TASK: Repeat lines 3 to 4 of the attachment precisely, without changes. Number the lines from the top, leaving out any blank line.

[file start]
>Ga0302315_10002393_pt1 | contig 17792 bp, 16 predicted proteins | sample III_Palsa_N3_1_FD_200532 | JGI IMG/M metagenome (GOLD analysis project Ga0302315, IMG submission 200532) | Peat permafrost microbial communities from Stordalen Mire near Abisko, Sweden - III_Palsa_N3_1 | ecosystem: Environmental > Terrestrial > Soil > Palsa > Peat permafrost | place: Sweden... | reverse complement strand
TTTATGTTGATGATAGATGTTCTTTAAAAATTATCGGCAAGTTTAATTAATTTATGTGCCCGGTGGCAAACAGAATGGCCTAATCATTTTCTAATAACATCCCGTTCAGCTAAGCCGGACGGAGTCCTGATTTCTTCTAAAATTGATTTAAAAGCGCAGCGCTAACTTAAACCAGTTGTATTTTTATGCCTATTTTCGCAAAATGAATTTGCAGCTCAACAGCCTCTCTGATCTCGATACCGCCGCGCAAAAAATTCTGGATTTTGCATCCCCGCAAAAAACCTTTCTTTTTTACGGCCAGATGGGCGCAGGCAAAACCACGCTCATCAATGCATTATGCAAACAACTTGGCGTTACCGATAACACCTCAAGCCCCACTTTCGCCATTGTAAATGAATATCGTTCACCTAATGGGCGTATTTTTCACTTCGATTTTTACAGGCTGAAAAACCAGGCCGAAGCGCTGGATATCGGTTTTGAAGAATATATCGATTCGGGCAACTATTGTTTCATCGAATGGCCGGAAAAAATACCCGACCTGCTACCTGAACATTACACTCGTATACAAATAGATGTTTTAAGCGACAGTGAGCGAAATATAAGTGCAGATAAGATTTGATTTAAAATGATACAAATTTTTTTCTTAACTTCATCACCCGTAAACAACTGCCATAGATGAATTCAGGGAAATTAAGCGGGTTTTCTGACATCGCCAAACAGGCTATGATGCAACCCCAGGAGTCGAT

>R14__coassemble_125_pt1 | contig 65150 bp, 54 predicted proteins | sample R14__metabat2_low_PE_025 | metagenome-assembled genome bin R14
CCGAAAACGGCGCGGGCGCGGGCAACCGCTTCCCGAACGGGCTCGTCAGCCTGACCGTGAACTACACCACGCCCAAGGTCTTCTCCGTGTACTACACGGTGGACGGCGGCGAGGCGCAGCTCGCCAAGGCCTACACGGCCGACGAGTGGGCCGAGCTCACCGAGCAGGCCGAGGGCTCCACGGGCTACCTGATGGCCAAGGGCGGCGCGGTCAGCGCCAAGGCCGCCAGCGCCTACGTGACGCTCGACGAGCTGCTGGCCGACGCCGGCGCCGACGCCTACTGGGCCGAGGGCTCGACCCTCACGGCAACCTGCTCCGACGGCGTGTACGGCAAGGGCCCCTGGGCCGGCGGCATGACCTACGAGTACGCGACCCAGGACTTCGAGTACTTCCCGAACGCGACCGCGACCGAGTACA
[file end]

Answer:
>R14__coassemble_125_pt1 | contig 65150 bp, 54 predicted proteins | sample R14__metabat2_low_PE_025 | metagenome-assembled genome bin R14
CCGAAAACGGCGCGGGCGCGGGCAACCGCTTCCCGAACGGGCTCGTCAGCCTGACCGTGAACTACACCACGCCCAAGGTCTTCTCCGTGTACTACACGGTGGACGGCGGCGAGGCGCAGCTCGCCAAGGCCTACACGGCCGACGAGTGGGCCGAGCTCACCGAGCAGGCCGAGGGCTCCACGGGCTACCTGATGGCCAAGGGCGGCGCGGTCAGCGCCAAGGCCGCCAGCGCCTACGTGACGCTCGACGAGCTGCTGGCCGACGCCGGCGCCGACGCCTACTGGGCCGAGGGCTCGACCCTCACGGCAACCTGCTCCGACGGCGTGTACGGCAAGGGCCCCTGGGCCGGCGGCATGACCTACGAGTACGCGACCCAGGACTTCGAGTACTTCCCGAACGCGACCGCGACCGAGTACA